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Barometric law for hard sphere sedimentation

  1. Apr 13, 2014 #1
    So I have the equation for Barometric law in terms of density as: [itex]\frac{\phi(z)}{\phi_{0}}[/itex]=exp([itex]-g.M.z/R.T[/itex]) where R=Universal gas constant, z=height of sedimentation, T=Standard temperature, g=Gravitational acceleration, M=Molar mass.

    When this equation is used to calculate the height of the universe, the molar mass is the molar mass of the atmosphere. But if you're using it to calculate the height of a colloid sedimentation when you have a colloid solution, is the molar mass referring to the mass of the colloid, the average mass of the colloid and solvent, or the relative mass of the colloid (i.e. buoyant mass of the colloid in the given solvent)??

    This isn't a homework question, I'm just wondering what factors are being taken into account when calculating the height of a colloid sediment.
  2. jcsd
  3. Apr 13, 2014 #2
    The height of the Universe? LOL.
    This is not a law. A Law is a physical principle which has very broad utility and has been extensively tested. The Barometric equation qualifies under neither requirement. It applies ONLY to ideal gasses, AND, can only apply near sea-level (as given here). I don't know ANY colloids that do not settle given sufficient time in an unstirred isothermal container (which turns out to be extremely difficult to actually construct). Yet, your "Law" contains no time dependence. How do you have sedimentation without time? You are correct to suspect that talking about colloids as if their density is irrelevant is a fools errand. Packing of a sediment is usually characterized as hard or soft, but obviously must depend on particle to particle interactions, as well as particle volume and shape.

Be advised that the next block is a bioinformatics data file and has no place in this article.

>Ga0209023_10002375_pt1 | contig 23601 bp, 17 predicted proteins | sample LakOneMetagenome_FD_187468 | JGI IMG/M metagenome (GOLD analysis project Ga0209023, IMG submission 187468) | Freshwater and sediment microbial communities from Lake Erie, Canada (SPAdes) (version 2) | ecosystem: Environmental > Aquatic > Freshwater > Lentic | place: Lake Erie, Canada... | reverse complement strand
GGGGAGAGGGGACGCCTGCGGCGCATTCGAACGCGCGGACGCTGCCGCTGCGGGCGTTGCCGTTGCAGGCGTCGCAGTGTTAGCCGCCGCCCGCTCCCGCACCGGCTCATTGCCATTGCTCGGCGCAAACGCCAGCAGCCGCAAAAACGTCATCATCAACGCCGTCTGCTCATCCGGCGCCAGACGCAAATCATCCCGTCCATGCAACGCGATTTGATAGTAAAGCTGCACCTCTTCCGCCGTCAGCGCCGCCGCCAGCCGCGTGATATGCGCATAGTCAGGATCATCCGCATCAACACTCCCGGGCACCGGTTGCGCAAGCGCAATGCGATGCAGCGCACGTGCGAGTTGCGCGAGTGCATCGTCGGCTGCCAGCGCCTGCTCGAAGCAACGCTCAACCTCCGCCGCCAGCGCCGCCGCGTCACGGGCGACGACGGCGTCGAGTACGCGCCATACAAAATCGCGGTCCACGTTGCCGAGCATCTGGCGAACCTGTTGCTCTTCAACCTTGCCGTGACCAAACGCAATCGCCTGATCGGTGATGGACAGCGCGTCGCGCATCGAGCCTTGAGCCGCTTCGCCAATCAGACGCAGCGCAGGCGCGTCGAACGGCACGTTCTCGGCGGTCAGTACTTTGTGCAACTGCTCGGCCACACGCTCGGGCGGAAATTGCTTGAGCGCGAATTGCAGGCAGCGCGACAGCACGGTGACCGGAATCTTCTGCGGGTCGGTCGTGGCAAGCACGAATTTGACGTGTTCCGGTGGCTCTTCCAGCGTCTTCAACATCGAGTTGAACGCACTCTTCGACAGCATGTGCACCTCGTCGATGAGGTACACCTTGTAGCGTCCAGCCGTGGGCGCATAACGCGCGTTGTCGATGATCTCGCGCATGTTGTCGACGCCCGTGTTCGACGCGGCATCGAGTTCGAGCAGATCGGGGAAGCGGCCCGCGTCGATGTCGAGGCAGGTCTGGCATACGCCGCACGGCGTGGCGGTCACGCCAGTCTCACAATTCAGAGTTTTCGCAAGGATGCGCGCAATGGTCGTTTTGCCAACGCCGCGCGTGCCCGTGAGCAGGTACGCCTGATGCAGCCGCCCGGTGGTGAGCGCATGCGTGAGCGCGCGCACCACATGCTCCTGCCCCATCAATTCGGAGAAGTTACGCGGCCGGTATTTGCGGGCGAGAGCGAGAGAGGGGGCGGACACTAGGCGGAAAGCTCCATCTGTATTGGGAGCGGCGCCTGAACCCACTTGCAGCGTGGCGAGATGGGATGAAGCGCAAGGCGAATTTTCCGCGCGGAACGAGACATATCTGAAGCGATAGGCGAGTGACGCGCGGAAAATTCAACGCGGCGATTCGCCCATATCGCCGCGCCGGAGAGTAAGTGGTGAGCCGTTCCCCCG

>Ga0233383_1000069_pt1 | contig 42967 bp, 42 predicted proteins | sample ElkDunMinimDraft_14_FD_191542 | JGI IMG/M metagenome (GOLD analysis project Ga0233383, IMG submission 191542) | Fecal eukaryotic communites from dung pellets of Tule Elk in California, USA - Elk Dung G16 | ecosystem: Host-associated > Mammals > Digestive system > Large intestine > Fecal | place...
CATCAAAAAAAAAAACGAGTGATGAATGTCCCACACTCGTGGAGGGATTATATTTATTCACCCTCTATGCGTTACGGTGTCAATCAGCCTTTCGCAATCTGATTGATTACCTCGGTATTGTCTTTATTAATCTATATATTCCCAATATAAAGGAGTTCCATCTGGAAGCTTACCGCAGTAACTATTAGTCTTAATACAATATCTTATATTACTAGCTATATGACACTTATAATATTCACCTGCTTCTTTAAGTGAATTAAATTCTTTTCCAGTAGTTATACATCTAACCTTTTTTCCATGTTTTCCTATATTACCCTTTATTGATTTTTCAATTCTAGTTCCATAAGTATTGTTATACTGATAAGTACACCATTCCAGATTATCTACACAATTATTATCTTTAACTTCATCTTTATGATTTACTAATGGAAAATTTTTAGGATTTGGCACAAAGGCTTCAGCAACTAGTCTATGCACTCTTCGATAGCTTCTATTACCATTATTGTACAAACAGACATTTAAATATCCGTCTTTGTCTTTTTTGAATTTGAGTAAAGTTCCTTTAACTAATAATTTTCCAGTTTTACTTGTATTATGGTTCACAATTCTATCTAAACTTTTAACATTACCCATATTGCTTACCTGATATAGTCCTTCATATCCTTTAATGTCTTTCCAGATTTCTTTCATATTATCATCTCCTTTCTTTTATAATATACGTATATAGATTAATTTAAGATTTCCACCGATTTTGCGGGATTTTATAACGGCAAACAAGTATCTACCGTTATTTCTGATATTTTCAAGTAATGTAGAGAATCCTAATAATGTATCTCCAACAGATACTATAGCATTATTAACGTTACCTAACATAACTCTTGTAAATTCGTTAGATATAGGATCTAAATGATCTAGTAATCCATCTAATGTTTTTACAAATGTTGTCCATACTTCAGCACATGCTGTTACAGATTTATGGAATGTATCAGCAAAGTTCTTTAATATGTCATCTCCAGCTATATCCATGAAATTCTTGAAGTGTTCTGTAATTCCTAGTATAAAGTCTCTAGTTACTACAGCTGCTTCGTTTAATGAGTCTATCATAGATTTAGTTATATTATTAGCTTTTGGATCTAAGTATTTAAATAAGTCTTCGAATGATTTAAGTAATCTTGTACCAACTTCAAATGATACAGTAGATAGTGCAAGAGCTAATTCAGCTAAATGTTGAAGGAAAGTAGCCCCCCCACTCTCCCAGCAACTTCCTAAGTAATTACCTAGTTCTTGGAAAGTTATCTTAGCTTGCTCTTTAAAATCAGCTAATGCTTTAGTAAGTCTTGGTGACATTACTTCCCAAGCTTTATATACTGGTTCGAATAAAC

I would never use this to predict sediment volume (height). But then, perhaps it's "good enough" for geology/hydrology?
    I think you're right, that the difference in density between the solvent and the solute (as it exists in solution) is the correct parameter to use to predict Φ/Φ₀.
    Last edited: Apr 13, 2014
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